Amo, Amas, Amat: Remembering Father Reginald Foster, the Vatican’s legendary Latin expert
From 1982 to 1987, I studied at the Pontifical Gregorian University in Rome, doing first a licentiate degree and then a doctorate. My first semester was daunting. I had six courses, all taught in Italian, all lengthy lectures, each with anywhere from 50 to 200 students in the class, with nary a hand raised or a question asked. Only once in a rare moment did any professor ever invoke a concrete example of whatever he (yes, all were “he”) was teaching.
Except when I attended my Latin class, twice a week, for my first two years. It was taught by Reginald Foster, O.C.D., better known to all as Reggie.
That is where I felt at home.
His classroom was the farthest from the university’s entrance, in what seemed like the university’s rafters; but entering it was like walking into “Cheers.” There was life, noise, chatter, familiarity; and if everybody didn’t know my name, well, at least Reggie did. Though we might have been anywhere between 80 to 160 students in any given class, he knew literally everyone’s name, background and interests within two weeks of the beginning of each semester.
Life at the Greg was predictable. Whatever a faculty member wore to his first day of class, he wore to all others. No Greg prof ever changed his (clerical) style. The same for Reggie. Except every day, everywhere, Reggie wore the same blue shirt and blue pants with a blue worker-style jacket. While many insist he got the outfit from J. C. Penney, I always asserted that they were from Sears.
Please remember that in the fall of 1982, Pope John Paul II launched a campaign that all clergy in Rome had to wear the Roman collar at all times, with an exception only for particular sporting moments of swimming and soccer. And yet there, in front of our Latin class in 1982, was Father Reggie looking like he was ready to fix the leaky faucet.
Reggie Foster was an exceptional coach for each of us, and he expressed more emotional and intellectual energy and accompaniment than anyone I ever met.
In Latin every verb can be written in one of four moods. I found that Reggie had three of his own. There was the predominant, agitated mood that was concluded by a crescendo-like bellowing mood, but both were preceded by a fairly casual, easy-going one—that was a seductive prequel for the inevitable agitation and bellowing mood cycle.
Reggie was agitated because he was intensely interested in his subject, Latin; but he was also interested in us. He so wanted us to understand Latin because it was good for us. His agitation was not from frustration; it was simply evidence of how he lived. He was an exceptional coach for each of us, and he expressed more emotional and intellectual energy and accompaniment than anyone I ever met.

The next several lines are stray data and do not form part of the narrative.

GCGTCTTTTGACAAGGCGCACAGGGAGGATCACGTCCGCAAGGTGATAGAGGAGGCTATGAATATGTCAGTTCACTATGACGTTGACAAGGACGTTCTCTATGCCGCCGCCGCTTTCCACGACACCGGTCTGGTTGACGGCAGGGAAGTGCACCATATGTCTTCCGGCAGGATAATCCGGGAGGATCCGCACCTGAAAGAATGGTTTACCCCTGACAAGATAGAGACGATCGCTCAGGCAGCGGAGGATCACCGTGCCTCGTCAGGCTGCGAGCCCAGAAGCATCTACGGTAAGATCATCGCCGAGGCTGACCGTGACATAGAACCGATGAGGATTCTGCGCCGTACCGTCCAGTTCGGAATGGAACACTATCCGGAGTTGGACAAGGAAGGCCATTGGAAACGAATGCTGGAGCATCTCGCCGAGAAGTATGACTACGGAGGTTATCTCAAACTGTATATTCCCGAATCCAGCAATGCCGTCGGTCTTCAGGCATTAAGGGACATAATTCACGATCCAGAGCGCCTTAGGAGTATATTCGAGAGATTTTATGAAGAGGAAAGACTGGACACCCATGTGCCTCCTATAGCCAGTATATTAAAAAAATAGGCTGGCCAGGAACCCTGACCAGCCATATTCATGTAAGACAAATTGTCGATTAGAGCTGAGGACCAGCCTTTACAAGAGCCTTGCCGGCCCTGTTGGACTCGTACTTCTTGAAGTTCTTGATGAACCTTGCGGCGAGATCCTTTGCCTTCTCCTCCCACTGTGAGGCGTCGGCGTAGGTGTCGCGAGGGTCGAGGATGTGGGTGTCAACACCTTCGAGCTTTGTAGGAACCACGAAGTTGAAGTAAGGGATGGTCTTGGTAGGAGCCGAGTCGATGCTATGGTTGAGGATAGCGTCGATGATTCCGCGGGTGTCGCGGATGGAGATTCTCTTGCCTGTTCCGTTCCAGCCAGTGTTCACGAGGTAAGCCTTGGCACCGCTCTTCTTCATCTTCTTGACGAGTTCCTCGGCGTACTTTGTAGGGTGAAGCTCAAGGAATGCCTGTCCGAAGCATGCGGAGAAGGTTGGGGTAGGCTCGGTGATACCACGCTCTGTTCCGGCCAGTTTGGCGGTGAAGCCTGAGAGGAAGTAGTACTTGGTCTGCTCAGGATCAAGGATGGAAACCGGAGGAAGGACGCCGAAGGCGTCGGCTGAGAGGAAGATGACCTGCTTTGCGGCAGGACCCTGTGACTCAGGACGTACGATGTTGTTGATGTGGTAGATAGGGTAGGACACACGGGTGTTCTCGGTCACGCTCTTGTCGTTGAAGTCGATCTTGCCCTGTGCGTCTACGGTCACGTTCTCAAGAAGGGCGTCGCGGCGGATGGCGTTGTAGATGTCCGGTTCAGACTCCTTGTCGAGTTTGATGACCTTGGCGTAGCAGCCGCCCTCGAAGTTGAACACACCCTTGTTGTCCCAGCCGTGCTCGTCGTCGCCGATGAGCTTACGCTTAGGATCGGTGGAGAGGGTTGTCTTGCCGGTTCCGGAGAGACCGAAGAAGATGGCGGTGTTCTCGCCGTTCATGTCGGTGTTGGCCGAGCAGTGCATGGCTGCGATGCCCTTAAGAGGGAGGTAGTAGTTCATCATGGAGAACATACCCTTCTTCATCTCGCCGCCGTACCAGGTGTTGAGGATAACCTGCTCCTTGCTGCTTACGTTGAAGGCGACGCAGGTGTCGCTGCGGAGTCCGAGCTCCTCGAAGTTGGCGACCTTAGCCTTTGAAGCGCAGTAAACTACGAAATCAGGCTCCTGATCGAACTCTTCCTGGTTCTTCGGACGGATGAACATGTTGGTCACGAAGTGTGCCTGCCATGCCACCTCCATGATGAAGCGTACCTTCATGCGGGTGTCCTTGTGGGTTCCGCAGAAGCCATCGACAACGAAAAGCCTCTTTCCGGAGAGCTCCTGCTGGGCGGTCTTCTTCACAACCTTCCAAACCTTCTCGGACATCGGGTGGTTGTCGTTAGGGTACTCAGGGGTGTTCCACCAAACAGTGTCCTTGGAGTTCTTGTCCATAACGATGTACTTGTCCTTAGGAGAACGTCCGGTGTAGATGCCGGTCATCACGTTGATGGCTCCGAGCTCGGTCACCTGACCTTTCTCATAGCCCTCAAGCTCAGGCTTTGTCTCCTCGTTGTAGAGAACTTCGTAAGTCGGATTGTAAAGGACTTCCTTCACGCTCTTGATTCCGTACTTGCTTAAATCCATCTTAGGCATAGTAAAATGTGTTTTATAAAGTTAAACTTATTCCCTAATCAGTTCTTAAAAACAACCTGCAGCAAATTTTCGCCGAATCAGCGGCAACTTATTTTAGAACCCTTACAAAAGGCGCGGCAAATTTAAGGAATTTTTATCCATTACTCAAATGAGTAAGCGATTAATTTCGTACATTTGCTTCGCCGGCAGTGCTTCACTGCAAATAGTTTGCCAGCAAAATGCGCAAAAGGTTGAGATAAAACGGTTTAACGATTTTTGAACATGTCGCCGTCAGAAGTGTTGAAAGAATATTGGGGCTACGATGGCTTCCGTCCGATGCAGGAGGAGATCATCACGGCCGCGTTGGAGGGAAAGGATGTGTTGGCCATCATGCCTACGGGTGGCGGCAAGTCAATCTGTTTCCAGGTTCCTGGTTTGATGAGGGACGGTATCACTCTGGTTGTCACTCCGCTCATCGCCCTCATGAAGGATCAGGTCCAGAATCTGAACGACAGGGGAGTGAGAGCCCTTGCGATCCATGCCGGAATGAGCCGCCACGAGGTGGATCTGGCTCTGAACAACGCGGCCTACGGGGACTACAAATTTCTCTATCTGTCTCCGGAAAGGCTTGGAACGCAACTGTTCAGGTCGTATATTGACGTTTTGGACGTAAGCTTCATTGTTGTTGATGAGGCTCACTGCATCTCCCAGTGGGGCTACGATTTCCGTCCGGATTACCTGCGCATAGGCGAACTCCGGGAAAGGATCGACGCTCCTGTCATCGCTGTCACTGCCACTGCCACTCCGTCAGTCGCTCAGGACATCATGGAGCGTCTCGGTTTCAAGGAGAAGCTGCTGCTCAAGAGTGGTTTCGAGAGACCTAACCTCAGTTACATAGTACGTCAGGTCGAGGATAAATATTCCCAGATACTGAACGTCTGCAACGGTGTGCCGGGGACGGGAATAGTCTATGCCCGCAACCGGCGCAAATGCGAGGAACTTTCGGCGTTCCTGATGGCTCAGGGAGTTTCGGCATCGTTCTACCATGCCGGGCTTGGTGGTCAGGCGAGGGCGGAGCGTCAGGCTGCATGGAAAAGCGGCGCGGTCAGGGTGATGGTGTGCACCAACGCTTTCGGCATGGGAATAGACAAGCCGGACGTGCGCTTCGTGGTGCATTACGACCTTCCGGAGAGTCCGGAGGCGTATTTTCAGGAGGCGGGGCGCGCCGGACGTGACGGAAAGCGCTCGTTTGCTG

He gave us incredible two- to three-hour homework assignments every day that were typewritten on a single sheet of paper (no computers in 1982) , where we had to translate the text before us from Latin into English or English into Latin (!). Homework was like a Sudoku game: You had to understand the underlying connections of case, gender, tense, mood and voice in whatever order. Each word was a clue and together they made sense, but inasmuch as the dative looked often enough like the ablative, you could confuse what you were giving with whom you were getting it from.
At the beginning of class you would get your homework assignments back, always marked up, again by the grader in the agitated mood. But right after handing them back, he would call on someone. The problem was once he called on you, he never gave up on you. You knew what you didn’t understand, yet you were going to have to get right before the class was up. You would never be humiliated, but you would be exhausted. There were always four or five students who went through the mill in any given class.
He loved St. Augustine. I think he loved Augustine more than any other writer. He emphasized especially Augustine’s use of prepositions. That is where all his (both Augustine’s and Reggie’s) theology resided. The prepositions were descriptions of how agency worked and through them and their multitudinous meanings, the will of God radiated in its ever-increasing pathways to the human race. We learned why they each so appreciated the Word and how it was said and written, and how it was so intentionally, lovingly crafted.
I remember asking Reggie after class one day, while we were each returning to our communities, if he would like to come to my community at the Bellarmino, a residence for about 100 young Jesuits studying in Rome, for pranzo, the main noontime meal. “I hope you don’t take offense,” he said, “but I don’t really like that.” I understood.
Reggie was most alive when he was teaching, not in front of an anonymous audience, but before a very specific, highly variegated one. We were there for all very different reasons (I to do my dissertation on Thomas’s Summa Theologiae); but in those two classes each week, by his kindness and generosity, we learned about God, about grace and about redemption, by a master who looked like the plumber who was his father.